Information on Merchant Accounts,
Ecommerce and Credit Card Processing

September 7th, 2021 by J B

Void vs Return and what is a Reversal?

Filed in: Merchant Accounts |

Credit card refunds are very common and happen for many reasons. There are two primary forms of credit card refunds and they are not always used correctly. Many businesses and their employees believe that a refund is a refund however, there is a huge difference between the two types and it could end up costing you money.

During the life cycle of a credit card transaction, there are two stages that a transaction can go through. The first of these is the authorization stage when the funds are reserved for the business which results in a cardholder’s account showing a “pending” charge. The second stage is a settlement, where funds have actually started moving between the issuer and the merchant’s bank account. This is why your point of sale does a daily settlement.

During the first stage, authorization, you have the opportunity to void the transaction. This allows you to effectively delete the transaction from your point of sale’s batch so that it will not ever settle. Voiding a transaction, however, does not send any additional information to the card issuer. The cardholder will still see a pending charge for two to three days. After the issuer sees that the transaction has not been settled they will release the pending amount back to the cardholder. Voiding a transaction prevents you from paying discount rates on those funds as money never actually changes hands.

Once a transaction has settled voiding the transaction is no longer an option because the funds have already started moving. Once you have settled you are likely going to be paying the discount rate for the original transaction. At this point, your only option is to refund the cardholder. A refund is basically the opposite of a sale where funds are routed from the merchant’s batch back to the cardholder’s card. The main difference in the process of a sale and a refund are point of sale devices don’t request authorization from the issuer to send funds to a cardholder. This results in the cardholder receiving a deposit on to their account a few days later.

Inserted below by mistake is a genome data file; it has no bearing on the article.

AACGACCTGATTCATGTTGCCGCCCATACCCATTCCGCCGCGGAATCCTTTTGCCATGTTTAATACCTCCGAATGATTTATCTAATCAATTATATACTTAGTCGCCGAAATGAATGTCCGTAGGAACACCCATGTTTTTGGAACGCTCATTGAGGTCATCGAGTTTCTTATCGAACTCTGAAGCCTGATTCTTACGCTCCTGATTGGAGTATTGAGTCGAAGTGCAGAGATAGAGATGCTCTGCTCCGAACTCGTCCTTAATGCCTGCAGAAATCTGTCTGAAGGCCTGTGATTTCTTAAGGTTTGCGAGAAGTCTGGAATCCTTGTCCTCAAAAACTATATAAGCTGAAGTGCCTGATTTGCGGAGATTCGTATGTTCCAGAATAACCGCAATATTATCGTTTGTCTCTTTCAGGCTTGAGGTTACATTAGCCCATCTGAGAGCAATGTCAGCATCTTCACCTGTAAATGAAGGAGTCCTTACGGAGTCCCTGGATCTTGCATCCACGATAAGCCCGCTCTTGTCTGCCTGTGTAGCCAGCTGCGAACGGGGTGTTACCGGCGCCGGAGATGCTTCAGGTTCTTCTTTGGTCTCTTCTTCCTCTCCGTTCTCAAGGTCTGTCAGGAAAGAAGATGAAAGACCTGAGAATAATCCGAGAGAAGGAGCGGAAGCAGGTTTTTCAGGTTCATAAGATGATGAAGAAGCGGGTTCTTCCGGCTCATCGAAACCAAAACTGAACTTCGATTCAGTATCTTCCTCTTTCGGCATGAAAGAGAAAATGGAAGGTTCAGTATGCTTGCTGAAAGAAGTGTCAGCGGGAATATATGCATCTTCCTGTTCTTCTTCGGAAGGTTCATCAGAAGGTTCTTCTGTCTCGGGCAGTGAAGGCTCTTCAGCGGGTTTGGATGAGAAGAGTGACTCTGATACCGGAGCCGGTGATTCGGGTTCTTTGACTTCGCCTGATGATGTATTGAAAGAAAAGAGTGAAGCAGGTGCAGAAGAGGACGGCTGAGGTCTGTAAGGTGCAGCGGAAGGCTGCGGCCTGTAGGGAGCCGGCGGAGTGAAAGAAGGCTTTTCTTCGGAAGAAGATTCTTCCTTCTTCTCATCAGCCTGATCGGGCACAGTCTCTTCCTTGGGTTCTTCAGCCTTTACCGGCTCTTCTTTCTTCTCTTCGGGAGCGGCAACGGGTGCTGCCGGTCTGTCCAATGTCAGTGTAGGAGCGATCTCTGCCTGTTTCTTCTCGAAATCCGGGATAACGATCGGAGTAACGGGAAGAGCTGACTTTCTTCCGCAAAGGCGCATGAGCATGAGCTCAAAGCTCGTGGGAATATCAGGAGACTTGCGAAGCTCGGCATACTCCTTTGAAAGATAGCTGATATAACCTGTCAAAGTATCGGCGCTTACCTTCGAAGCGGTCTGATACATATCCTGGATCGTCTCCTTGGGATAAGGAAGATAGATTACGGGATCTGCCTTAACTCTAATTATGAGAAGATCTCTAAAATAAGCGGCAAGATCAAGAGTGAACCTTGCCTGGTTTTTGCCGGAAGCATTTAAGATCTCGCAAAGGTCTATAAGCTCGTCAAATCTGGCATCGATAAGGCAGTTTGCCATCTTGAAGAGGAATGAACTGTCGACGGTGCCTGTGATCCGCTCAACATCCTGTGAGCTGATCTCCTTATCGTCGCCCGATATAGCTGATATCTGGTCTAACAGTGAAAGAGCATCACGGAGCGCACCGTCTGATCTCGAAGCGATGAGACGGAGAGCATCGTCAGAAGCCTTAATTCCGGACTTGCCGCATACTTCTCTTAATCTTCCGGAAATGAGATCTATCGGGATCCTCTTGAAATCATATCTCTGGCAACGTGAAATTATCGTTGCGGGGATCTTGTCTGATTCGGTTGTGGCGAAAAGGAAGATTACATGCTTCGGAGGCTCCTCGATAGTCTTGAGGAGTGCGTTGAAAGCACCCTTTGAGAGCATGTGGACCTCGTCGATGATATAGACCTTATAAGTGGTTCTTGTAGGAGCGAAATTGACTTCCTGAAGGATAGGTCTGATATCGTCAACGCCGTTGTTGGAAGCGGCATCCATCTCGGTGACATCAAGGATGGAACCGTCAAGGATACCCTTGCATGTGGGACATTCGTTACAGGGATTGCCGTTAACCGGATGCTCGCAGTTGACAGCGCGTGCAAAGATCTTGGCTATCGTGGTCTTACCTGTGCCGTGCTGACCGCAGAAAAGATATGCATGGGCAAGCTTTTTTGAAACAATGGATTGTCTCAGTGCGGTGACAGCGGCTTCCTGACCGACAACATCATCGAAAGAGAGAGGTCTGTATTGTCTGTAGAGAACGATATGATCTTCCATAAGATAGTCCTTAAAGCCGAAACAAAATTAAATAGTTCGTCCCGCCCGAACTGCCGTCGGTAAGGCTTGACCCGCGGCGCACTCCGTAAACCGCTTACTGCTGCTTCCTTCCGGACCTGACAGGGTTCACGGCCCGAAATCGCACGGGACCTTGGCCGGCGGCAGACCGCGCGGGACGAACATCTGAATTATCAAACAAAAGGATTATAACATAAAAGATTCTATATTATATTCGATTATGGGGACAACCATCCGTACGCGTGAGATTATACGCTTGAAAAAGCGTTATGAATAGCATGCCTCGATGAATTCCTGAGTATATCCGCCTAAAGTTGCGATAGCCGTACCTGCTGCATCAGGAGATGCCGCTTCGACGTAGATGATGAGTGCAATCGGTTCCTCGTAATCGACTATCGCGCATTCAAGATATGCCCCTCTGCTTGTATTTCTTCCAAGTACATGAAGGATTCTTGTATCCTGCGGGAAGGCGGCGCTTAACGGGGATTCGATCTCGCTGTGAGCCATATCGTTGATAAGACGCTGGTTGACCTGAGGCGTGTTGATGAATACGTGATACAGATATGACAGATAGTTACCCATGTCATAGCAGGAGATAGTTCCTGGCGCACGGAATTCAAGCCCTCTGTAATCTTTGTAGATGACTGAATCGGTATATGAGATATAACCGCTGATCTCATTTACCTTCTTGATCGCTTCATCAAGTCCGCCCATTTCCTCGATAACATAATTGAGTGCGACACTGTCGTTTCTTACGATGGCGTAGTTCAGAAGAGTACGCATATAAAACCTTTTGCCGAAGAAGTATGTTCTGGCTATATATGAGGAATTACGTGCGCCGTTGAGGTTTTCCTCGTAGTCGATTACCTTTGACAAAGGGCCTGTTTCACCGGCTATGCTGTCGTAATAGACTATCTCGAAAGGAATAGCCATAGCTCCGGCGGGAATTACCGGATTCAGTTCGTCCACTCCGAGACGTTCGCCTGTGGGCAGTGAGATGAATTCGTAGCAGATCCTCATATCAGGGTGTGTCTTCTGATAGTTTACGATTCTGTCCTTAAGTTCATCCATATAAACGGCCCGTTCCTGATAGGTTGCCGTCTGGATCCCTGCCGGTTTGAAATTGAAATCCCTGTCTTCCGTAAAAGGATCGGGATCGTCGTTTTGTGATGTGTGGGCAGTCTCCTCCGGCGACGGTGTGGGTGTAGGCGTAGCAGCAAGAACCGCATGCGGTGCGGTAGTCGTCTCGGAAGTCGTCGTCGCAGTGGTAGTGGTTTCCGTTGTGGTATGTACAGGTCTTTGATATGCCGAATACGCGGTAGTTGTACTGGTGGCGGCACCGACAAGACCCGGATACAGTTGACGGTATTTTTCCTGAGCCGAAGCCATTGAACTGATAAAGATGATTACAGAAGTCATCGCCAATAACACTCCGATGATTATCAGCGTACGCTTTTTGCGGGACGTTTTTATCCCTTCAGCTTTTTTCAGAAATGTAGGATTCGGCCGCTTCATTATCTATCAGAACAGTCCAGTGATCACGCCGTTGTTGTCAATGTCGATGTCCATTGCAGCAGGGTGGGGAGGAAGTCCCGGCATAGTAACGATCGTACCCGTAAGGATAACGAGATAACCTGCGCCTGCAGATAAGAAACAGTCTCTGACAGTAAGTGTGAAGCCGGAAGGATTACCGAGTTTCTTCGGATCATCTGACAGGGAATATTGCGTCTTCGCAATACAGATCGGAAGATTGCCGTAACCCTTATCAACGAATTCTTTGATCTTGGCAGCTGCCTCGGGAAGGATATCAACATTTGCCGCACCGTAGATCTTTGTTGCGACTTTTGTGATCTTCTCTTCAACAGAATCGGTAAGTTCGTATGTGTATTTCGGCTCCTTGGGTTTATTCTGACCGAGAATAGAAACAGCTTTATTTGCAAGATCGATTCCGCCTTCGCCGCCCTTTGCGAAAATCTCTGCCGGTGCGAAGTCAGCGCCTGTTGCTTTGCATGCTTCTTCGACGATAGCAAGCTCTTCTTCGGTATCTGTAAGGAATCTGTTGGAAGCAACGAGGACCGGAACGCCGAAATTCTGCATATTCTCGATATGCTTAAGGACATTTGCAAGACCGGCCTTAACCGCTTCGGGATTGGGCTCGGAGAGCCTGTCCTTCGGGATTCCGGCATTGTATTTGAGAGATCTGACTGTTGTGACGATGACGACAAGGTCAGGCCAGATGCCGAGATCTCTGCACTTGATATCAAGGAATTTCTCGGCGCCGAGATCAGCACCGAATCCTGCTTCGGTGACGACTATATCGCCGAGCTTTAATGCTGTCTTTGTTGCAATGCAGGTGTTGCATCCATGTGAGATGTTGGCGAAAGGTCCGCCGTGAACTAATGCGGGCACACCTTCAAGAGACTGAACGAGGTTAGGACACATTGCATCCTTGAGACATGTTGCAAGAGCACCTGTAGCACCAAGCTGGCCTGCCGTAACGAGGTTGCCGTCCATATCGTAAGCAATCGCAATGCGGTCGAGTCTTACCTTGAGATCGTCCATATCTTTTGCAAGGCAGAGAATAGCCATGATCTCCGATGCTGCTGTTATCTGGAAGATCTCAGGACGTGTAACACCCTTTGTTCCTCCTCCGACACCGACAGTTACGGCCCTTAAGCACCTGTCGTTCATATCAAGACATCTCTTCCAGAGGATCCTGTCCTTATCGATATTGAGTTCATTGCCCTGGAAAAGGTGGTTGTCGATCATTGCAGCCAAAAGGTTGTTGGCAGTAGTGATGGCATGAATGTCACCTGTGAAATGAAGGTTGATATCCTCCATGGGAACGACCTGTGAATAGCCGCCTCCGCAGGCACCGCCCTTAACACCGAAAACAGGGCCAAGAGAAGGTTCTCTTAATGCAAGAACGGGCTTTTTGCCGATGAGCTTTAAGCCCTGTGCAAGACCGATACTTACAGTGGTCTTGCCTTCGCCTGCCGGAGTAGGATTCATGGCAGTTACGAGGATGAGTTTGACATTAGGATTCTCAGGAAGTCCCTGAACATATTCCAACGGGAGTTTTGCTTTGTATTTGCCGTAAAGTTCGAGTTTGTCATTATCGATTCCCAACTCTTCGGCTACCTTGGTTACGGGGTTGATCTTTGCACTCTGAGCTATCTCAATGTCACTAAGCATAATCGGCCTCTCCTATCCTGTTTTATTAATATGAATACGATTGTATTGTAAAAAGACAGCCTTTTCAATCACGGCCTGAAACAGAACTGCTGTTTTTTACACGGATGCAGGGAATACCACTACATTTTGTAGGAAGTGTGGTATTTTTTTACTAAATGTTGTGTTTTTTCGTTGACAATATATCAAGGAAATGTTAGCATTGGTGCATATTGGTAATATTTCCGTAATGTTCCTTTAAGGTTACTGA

Earlier I stated you might be paying the discount rate for the original transaction. This is not always the case. Depending on how your account is set up and the type of transaction you may actually receive a credit back on your account for the original processing fees. This is not the same from one processor to another so it’s a good idea to contact your support team and ask. It is also important to verify on your statement that you are not being charged an additional discount rate for the return amount. This is rare, but there are definitely some merchant accounts that are set up this way

So is a Reversal the same as a Refund or Return?

They sound similar, but no. A reversal is effectively a void, however, it takes the additional step of communicating with the issuer to inform them that the business is releasing the authorized amount. While this also will prevent you from paying discount fees for the transaction you will likely incur an additional transaction fee. That said, if you have the ability to process a reversal it is a better way of voiding a transaction, as it gets the pending amount released from the cardholder’s account much more quickly.

In short, if the batch is still open reserving or voiding the transaction will prevent money from moving which prevents you from being charged a discount rate on that sale. If the transaction was in a batch that has already settled then you are left to refund the cardholder.

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